The Press Association found dozens of historical posts with racist language aimed at Premier League players such as Mohamed Salah, Danny Welbeck and Raheem Sterling.
After Liverpool winger Salah, a Muslim, scored against Southampton on Friday evening, one Twitter user said he would “force feed the c*** bacon”.
Meanwhile, one post dated from September 2014 described Arsenal striker Welbeck as a “f****** cotton picking n*****”, while another aimed at Manchester City’s Sterling during Euro 2016 described him as “just a typical c**n all pace no brain”.
Similar racists posts were also found which targeted Chelsea’s Michy Batschuayi, Arsenal’s Pierre-Emerick Aubameyang and Tottenham’s Moussa Sissoko.
The posts were discovered a day after the Government issued a white paper on online harms, which proposes new measures to regulate internet companies who do not adequately protect their users.
At the launch, Home Secretary Sajid Javid said: “We cannot allow the leaders of some of the tech companies to simply look the other way and deny their share of responsibility even as content on their platforms incites criminality, abuse and even murder.”
Asked how the social media company deals with racism on its platform, a Twitter spokesperson said: “Abuse and harassment – no matter who the victim – have no place on Twitter.”
The company said it used “proprietary-built internal technology to proactively find abusive content”, but was unable to immediately explain how the abusive tweets had remained on the platform for so long.
The company added: “Our Hateful Conduct Policy prohibits the promotion of violence against – or threats of attack towards – people on the basis of certain categories such as race and ethnic origin.”
Anti-racism campaigners Kick It Out said the technologies Twitter has in place to tackle the issues are “evidently” not working.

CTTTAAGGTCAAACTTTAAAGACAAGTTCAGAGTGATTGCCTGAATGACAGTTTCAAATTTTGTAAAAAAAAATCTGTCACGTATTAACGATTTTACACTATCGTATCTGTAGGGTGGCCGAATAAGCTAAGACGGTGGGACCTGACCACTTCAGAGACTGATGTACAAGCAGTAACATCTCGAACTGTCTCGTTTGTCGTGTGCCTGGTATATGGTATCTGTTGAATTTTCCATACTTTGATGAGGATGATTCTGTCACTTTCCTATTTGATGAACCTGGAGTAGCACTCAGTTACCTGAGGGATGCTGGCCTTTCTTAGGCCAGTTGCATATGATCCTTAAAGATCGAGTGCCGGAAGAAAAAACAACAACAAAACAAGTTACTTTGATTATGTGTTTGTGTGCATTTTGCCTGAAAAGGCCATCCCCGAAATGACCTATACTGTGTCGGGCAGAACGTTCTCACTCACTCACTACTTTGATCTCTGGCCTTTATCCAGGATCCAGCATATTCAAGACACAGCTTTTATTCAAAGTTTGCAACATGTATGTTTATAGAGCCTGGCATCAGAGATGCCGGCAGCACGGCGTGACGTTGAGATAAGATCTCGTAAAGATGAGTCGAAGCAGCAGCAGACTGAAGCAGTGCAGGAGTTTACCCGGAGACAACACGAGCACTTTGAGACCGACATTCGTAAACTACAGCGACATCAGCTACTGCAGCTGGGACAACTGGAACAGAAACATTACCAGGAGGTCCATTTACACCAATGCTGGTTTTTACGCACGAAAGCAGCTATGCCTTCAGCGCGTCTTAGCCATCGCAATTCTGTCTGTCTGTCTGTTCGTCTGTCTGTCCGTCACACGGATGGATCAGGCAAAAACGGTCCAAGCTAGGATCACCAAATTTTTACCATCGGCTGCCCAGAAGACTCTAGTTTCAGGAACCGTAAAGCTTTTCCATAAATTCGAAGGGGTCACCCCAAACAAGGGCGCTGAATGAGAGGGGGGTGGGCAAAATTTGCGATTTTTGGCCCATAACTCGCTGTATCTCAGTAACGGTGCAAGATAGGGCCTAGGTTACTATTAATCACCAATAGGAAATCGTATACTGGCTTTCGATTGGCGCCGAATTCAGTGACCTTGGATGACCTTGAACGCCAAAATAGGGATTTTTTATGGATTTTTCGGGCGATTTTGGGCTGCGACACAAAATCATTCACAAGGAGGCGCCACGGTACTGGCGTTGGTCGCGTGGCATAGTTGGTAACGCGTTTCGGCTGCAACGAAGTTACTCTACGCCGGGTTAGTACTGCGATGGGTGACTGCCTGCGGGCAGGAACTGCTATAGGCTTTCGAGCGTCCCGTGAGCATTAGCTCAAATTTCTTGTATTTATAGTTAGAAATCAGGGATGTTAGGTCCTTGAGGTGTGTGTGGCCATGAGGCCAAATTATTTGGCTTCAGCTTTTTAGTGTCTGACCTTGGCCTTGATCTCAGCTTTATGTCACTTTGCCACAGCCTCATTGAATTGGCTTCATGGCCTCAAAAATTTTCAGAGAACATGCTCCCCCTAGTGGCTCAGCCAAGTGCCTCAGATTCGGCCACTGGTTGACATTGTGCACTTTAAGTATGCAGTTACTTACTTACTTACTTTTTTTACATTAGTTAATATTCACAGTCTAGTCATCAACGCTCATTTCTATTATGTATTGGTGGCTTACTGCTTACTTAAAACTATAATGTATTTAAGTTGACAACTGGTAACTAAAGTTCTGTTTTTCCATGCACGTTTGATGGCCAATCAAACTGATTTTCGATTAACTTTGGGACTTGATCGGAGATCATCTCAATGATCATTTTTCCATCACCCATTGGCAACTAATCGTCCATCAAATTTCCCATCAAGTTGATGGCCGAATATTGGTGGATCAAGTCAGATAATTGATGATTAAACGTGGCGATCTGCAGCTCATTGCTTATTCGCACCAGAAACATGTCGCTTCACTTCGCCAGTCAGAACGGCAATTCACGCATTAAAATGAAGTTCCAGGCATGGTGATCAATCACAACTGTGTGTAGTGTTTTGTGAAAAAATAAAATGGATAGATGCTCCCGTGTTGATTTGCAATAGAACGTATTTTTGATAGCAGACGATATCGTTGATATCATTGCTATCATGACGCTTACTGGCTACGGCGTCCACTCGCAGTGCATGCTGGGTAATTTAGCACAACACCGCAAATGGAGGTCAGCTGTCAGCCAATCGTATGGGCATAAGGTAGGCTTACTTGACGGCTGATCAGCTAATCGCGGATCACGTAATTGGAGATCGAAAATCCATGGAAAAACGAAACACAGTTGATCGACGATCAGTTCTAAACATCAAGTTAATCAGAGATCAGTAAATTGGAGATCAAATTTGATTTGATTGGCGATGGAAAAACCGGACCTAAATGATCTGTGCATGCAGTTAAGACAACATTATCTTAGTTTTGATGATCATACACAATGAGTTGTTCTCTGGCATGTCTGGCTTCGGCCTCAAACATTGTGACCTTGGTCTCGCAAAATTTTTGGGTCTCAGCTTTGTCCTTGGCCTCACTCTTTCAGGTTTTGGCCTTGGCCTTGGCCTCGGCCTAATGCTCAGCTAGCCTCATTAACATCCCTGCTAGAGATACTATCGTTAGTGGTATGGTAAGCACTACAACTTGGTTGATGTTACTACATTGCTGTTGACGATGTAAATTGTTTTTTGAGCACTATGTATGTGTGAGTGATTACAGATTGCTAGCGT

“Twitter says abuse and harassment has ‘no place’ on its site, but it is obvious that there really is a place for it there and in our view the problem is getting worse,” a spokesperson said.
“Footballers, like anyone in society, are entitled to go about their work without being abused, intimidated or trolled.”
When the historical tweets were shown to social media consultant Matt Navarra he said he was surprised “such vile derogatory tweets” had not been removed automatically by the platform.
“There often seems to be a far quicker response and effort to resolve issues related to copyright-protected content for its brand users and advertisers, compared to other inappropriate content,” he said.
“This therefore inevitably raises questions over Twitter’s attention to things that they may see as a perceived greater risk to its revenue streams and growth versus the health and safety of its platform for its users.”
Navarra added that elements of Twitter’s content removal process rely on users reporting hateful content.
“This suggests Twitter’s content moderation processes and systems still have some way to go to be fully effective at auto-detecting such activity using AI and machine learning technology,” he said.
“It’s even more alarming to see more recent Islamophobic abusive tweets against Mo Salah not being detected or removed already.”
The Press Association has contracted Twitter for a response to Navarra’s comments.